Former Chief Executive of Scouts Scotland, Jim Duffy, on the benefits behind the National Youth Worker of the Year Awards.
“This is so unexpected. I’m lost for words. So, I’d just like to thank my mother, my father, my auntie Jemima, my two goldfish that helped me through a challenging childhood, inspiration provided by Paulo Freire, my best friend… etc., etc., etc., all of whom have contributed to my marvellous achievement in securing this prestigious award tonight…”
Thankfully, the YouthLink Scotland National Youth Worker of the Year Awards Ceremony doesn’t suffer from insincere over-the-top Oscar-type speeches by overwrought Award recipients. Coming up to their 10th year, these national awards are now very much part of the youth work sector landscape in Scotland. But apart from providing an excuse for a good night out and a very enjoyable social occasion for the sector, do these Awards serve any useful purpose? Do they matter? The answer to both questions, I believe, is a firm ‘yes’.
The stated aim of the awards is to “celebrate the outstanding commitment, service and impact that youth workers, managers and partners have on the lives of the young people of Scotland.” With awards for paid and volunteer staff, teamwork, leadership, innovation and youth work practice in a variety of settings, the Awards provide an opportunity to showcase the reach and diversity of youth work and the incredible work that is carried out to develop, support and deliver life-changing experiences for our young people.
Significant benefits can accrue to organisations that recognise and celebrate success, commitment and positive endeavour on the part of those who work on their behalf. Some have long established systems for recognising length and depth of service provided by their volunteers and professional staff. There are, however, many that do not and for that alone there is merit in having the Youth Worker of the Year Awards. For those who individuals and organisations nominated, and particularly for those lucky enough to secure Awards, the recognition and accolade is rightly merited and hugely appreciated.
But the impact of the Awards goes beyond the superficial ‘moment in the limelight’ at the ceremony itself, with these Awards serving to engage young people and workers in reflection through the nomination process; to engender a feeling of worth and value across a workforce; to motivate individuals and teams to strive for improvement in practice and outcomes; to encourage innovation and sharing.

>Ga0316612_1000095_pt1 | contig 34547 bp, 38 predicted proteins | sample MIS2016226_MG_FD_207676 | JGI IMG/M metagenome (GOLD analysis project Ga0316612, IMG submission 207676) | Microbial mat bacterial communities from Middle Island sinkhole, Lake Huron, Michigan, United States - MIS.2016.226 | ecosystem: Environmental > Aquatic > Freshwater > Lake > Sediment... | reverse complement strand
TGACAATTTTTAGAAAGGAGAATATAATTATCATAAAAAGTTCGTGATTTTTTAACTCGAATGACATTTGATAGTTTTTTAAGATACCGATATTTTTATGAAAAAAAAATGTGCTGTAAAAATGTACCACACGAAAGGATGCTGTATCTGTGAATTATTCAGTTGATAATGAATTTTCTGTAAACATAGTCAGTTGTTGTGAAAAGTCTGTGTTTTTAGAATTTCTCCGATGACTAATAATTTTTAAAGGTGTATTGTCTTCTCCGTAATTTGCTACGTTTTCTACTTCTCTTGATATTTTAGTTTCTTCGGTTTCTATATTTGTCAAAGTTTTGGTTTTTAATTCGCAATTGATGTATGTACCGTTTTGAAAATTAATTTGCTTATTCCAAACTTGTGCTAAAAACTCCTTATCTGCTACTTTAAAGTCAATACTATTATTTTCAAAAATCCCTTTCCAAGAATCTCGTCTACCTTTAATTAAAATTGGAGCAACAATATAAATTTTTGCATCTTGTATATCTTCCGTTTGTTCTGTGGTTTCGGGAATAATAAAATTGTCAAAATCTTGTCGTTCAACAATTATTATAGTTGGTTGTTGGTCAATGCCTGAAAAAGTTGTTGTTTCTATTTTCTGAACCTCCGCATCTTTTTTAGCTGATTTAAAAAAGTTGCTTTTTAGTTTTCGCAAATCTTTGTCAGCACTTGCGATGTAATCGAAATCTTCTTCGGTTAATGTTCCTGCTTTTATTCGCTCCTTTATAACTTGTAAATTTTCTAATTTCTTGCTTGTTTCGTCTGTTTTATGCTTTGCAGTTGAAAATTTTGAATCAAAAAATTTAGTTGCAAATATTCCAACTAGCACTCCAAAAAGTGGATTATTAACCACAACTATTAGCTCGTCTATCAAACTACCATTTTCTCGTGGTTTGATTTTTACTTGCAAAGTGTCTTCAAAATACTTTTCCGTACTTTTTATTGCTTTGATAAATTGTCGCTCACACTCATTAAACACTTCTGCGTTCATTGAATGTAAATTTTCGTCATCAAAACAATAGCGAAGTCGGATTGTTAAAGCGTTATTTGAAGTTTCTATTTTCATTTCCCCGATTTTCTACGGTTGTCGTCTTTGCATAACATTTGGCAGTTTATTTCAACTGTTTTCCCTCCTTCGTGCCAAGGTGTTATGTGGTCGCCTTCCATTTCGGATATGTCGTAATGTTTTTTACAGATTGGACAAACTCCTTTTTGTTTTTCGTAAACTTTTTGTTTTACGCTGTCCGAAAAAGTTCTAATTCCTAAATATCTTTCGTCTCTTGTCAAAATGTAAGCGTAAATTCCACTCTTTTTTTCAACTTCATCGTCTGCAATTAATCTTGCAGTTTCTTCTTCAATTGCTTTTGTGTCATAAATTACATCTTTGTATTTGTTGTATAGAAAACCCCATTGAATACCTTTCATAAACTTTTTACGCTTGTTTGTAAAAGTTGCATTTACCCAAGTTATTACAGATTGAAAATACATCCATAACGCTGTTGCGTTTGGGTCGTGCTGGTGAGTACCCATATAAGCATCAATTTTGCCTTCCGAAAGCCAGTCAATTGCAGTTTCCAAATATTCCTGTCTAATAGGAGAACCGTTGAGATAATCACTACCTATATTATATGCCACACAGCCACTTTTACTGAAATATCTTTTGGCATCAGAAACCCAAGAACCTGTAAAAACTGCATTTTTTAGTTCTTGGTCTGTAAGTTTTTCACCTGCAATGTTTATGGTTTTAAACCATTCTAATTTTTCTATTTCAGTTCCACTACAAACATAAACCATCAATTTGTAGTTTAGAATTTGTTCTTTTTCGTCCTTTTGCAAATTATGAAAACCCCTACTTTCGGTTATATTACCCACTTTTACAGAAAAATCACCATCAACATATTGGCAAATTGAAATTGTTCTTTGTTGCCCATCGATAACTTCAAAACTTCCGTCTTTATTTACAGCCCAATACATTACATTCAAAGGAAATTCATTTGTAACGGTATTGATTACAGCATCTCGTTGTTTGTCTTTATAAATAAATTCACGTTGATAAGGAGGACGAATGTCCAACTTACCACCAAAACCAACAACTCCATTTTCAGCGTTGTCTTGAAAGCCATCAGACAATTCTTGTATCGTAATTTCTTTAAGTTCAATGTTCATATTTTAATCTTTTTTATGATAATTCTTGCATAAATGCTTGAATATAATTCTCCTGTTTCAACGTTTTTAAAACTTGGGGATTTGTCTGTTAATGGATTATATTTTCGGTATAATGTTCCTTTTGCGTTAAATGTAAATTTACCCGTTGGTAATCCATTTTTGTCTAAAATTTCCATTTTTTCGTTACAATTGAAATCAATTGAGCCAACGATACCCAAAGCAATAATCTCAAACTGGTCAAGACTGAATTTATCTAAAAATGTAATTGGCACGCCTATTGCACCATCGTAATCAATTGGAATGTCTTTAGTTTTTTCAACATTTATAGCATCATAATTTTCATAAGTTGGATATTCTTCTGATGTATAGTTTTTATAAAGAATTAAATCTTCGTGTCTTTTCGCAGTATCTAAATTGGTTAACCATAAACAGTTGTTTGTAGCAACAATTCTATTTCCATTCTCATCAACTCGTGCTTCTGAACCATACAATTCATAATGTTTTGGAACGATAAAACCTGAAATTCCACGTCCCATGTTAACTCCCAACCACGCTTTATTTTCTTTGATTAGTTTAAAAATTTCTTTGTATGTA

I was delighted when Eleanor Lyall MBE, the then Scout Chief Commissioner of Scotland, received a Lifetime Achievement Award in 2011, a fitting recognition of huge personal commitment to the development of young people and Scouting sustained over many years. However, the Award was also a very public recognition by the sector as a whole of the wider contribution of Scouting and its volunteers to youth work in Scotland. Internally it provided a welcome boost to morale and served to reinforce messaging around value and sector collaboration.
In recent years I recall Awards to individuals that have served to highlight fantastic personal journeys from youth participant to youth worker. To YouthLink Scotland’s credit, the Awards have not been set in stone. Over the years there has been the opportunity to celebrate different aspects of our work, from faith-based to intergenerational, climate change and the arts. More recently, the Youth Work Supporting Attainment Award serves to capture the vitally important contribution that our sector is making to address the attainment gap and to challenge us to do more to evidence impact.
In my current role with The Awards Network, I am privileged to help promote and foster recognition of the wider achievements of young people. The National Youth Worker of the Year Awards provides a vital vehicle for capturing and celebrating the work of many who make such achievements possible.
If you have a story of success that can inspire others, people you know who deserve wider recognition for the positive impact their work has on young people, or even simply a desire to raise brand profile, I would encourage you to spread the word about the YouthLink Scotland National Youth Worker of the Year Awards and get those nominations rolling in by the deadline of 17:00 on Monday 16 January 2017! Nominate at www.youthlinkscotland.org.
Jim Duffy is currently engaged in supporting the development of The Awards Network. He served as Chief Executive of Scouts Scotland from 1997 to 2015 and received a Lifetime Achievement Award and Fellowship of YouthLink Scotland Award in 2016.